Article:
I was not always a good girl so when the heavens saw that I have a daughter, the Supreme Being decided to teach me a lesson.
He made my daughter Antoinette Elena just like me.
I am not talking about the physical makeup. She does not look like me at all although some people insist that she has my eyes.
Antoinette was made in the “image and likeness” of my temper.
That is dangerous, very dangerous.
She is also adventurous.
She can freely roam the mall, the park, the airport without me or her Dad. You won’t see her crying. I bet she already figured out the location of the information kiosk and thought to herself that she could just approach the person incharge and tell him or her to page Mr. and Mrs. Rufffolo.
She is pretty strong willed, a trait which in my teenage years had proven to bring me troubles so I am basically on my toes watching my daughter turn into this kind of human being that is quite familiar to me.
We were at Fort San Pedro and Plaza Independencia last Saturday when we all saw the playground area. We ran to the area – all three mutants plus their cousin Timothy (a.k.a. Manoy Bootcheek), my mother, my brother Hendrix, Ate Joy and myself – with food bags in town.
Antoinette took of her shoes and ran to a puddle of water. In the muddy water, my daughter exclaimed, “Best thing ever!”
Antoinette has a minion; her two-year-old younger brother Jeff Junior, who followed what she did. Great! Now we have to change their clothes, socks and footwear. The other parents in the park stared at us and probably thought, “What kind of children find muddy water of exciting?!”
It rained that morning so there were “mini swimming pools” by the playground area. Antoinette refused to change to clean clothes. We let her be. She played for 30 minutes with no shoes on her feet. She did not care. She was having fun. It was protective because it was a public park and most public parks in the Philippines are not really known to be clean and sanitary. I checked the surroundings and it was surprisingly well maintained and there was no garbage or anything gross around us so I calmed down and let her play.
Oh how she loved it!
After 30 minutes, I told her that Ate Joy will take her to clean her up. She fought against it for a bit and uttered the notorious, “No! I won’t do it!” and “No! I won’t listen.”
I gave her THE LOOK.
She responded with a scowl, bowed down her head and cried.
She was cleaned up when my brother Hendrix put her on his back as they ran around the park. She loves that her Uncle Hendrix loves to play with her and she gets special treatment because she is the only girl.
Antoinette’s temper is famous for causing me to lose my temper. The meltdowns are irritating, annoying and downright abrasive. I hate it with every fiber of my being. When she throws a tantrum in a public place, I walk away. I do not pick her up. I do not comfort her. I do not tell her it’s okay. I simply walk away. Slowly of course and with Ate Joy watching her from the other side.
When it’s just the two of us and she is on the initial stage of a meltdown, I look at her in the eye and say, “If you throw yourself on the ground, then I would have to leave you.” Often times, it works. She stops her drama, stands up and tells me we can go on walking.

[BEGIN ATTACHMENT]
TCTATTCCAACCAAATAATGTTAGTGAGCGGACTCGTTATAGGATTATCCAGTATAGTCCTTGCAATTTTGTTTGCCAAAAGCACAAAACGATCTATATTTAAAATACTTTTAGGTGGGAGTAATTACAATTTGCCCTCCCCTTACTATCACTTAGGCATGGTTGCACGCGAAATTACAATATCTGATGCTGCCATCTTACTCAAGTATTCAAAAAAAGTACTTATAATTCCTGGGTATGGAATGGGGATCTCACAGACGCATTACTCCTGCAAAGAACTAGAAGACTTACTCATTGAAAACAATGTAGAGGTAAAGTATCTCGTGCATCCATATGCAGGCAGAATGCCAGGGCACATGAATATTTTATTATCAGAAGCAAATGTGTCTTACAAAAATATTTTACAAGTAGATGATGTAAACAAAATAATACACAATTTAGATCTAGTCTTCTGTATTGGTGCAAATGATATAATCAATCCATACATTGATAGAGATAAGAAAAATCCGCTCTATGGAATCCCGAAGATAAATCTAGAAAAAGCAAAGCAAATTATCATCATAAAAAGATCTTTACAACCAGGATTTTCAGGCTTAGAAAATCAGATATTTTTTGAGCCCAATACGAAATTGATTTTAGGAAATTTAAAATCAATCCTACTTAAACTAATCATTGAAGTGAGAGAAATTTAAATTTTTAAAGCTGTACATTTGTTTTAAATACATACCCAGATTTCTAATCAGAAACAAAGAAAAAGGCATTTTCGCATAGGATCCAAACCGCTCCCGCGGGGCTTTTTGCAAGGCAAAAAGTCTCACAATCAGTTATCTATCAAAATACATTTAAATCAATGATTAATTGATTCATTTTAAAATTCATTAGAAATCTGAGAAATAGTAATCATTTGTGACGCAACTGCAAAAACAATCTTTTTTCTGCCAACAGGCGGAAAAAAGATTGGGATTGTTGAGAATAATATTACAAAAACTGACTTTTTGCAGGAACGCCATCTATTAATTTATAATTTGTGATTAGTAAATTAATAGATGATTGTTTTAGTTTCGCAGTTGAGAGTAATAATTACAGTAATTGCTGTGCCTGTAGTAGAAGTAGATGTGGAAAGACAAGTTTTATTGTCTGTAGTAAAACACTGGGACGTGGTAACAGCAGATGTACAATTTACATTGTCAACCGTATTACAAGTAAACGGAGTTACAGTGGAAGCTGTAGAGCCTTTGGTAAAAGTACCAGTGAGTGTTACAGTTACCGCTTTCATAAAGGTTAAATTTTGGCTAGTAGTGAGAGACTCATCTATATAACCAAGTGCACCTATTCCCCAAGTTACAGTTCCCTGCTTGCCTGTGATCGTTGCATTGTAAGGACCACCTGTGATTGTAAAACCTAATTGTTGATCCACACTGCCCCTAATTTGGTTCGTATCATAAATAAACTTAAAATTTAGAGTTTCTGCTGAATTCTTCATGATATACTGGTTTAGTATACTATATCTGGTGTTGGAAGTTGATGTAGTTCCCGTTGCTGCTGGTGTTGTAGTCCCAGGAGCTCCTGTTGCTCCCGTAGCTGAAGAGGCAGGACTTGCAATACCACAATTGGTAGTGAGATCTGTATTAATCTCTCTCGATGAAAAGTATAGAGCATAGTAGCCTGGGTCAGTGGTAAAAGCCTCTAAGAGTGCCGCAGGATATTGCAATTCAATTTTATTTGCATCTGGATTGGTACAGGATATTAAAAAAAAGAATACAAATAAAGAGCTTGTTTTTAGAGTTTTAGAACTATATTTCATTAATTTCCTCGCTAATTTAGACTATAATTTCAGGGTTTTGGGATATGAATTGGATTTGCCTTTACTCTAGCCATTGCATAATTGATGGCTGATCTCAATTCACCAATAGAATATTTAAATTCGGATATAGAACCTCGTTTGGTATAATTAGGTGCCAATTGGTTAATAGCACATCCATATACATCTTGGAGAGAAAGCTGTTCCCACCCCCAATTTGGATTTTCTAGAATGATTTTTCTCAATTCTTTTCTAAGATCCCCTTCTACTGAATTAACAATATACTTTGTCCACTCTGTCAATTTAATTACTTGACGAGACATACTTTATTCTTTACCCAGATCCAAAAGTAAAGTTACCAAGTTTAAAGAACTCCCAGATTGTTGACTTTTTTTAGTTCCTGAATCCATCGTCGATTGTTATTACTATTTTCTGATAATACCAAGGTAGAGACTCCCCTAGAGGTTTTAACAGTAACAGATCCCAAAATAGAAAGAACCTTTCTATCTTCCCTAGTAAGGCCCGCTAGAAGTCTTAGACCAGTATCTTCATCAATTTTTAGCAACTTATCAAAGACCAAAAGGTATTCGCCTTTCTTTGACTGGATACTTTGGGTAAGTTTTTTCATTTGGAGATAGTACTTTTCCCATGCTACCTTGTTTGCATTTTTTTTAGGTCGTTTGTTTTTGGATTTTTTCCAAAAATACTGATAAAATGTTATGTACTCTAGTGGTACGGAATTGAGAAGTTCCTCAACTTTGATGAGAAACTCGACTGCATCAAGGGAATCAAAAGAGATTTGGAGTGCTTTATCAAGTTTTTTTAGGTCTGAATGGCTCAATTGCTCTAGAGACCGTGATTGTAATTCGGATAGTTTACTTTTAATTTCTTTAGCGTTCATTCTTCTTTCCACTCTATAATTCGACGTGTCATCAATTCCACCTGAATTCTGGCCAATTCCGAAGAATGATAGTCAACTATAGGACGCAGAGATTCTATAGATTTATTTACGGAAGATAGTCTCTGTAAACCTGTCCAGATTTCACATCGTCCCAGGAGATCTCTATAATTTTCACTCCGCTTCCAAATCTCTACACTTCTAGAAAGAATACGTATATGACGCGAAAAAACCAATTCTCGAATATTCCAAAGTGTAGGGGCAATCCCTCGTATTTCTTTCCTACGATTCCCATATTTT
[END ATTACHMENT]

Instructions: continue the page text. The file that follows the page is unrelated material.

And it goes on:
I am of the belief that my daughter is wiser than her years. I feel that her soul is older than her physical age. Antoinette’s eyes show the depth of her maturity. I look into her eyes and I see it. It feels like staring into the soul of a person who knows the answer to all the questions which have long since plagued humankind.
I can tell from the way she answers my questions.
“So how was the house like today Toni?”
“It was okay. JJ was nice. We ate spaghetti and meatballs. I got tired. Dad said I should sleep so I went to bed. Nicholas sing many songs. JJ said ‘I love you Manang.’ It was nice.”
When we want things to get done at home, we call Antoinette.
She turns off electric fans when not in use. She closes and opens doors. She picks up trash and throws them in the proper containers. She places dirty clothes in the laundry basket. She cooks; she sets the table.
She helps me get dressed too. If she can iron clothes, I swear she will do it. She likes make up and Hello Kitty. She loves to draw and color pictures. She sings too!
Antoinette does not like other girls so we are working on exposure her to activities with other little girls. But so far, all she did was to terrorize them by acting like aa thug. She loves her dresses but she moves and acts like her brothers. She is even more aggressive than the boys. We are working on her manners when she deals with other girls. I know she will eventually learn to process her emotions and become nicer to other girls.
For the time being, I am staring at this mini-version of myself and wonder at the sheer power of Heavenly Father for bestowing on me a creature after my own temper.
I am not complaining.
Really grateful for the Heavens for teaching me a lesson; a lesson on loving myself… that if I can love and accept this girl whose temper is as worse as mine, then I can definitely love and accept myself for the person I have become since Antoinette and her brothers came into my life.